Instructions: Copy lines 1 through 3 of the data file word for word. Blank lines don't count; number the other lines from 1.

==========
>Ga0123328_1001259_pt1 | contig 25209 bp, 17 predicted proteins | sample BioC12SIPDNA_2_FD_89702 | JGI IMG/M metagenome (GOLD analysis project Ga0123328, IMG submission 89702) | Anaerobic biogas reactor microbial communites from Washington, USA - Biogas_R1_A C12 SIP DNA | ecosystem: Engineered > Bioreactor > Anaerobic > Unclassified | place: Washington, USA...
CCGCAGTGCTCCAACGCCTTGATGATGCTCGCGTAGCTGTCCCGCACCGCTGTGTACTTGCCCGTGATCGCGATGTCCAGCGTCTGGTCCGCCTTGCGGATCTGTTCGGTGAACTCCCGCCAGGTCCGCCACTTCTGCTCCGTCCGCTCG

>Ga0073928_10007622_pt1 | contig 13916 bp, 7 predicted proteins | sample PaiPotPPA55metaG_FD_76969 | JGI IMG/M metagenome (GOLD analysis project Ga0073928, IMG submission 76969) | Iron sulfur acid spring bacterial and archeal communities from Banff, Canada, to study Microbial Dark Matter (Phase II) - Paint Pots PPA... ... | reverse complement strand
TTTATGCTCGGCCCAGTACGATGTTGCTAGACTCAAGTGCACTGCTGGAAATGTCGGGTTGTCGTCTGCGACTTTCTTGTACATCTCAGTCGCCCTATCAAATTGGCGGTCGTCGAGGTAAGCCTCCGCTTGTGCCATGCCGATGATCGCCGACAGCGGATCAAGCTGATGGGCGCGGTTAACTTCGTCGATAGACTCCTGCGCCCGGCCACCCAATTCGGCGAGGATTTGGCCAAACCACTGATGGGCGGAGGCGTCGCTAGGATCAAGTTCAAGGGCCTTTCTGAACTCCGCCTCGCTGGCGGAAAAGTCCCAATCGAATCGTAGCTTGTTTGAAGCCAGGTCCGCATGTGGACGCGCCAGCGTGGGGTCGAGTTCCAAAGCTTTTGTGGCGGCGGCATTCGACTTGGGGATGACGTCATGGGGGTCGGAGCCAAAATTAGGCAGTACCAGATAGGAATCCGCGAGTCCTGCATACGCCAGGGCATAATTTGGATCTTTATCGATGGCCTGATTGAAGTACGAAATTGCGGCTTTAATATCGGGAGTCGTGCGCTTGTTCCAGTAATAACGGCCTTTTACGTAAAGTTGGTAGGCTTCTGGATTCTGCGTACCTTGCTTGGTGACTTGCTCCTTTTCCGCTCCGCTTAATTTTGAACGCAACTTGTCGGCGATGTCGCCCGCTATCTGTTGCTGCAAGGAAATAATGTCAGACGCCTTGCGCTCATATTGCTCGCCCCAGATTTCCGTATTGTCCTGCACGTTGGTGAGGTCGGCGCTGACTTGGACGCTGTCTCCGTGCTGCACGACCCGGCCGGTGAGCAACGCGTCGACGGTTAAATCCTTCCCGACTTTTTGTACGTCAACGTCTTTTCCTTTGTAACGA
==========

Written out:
>Ga0123328_1001259_pt1 | contig 25209 bp, 17 predicted proteins | sample BioC12SIPDNA_2_FD_89702 | JGI IMG/M metagenome (GOLD analysis project Ga0123328, IMG submission 89702) | Anaerobic biogas reactor microbial communites from Washington, USA - Biogas_R1_A C12 SIP DNA | ecosystem: Engineered > Bioreactor > Anaerobic > Unclassified | place: Washington, USA...
CCGCAGTGCTCCAACGCCTTGATGATGCTCGCGTAGCTGTCCCGCACCGCTGTGTACTTGCCCGTGATCGCGATGTCCAGCGTCTGGTCCGCCTTGCGGATCTGTTCGGTGAACTCCCGCCAGGTCCGCCACTTCTGCTCCGTCCGCTCG

>Ga0073928_10007622_pt1 | contig 13916 bp, 7 predicted proteins | sample PaiPotPPA55metaG_FD_76969 | JGI IMG/M metagenome (GOLD analysis project Ga0073928, IMG submission 76969) | Iron sulfur acid spring bacterial and archeal communities from Banff, Canada, to study Microbial Dark Matter (Phase II) - Paint Pots PPA... ... | reverse complement strand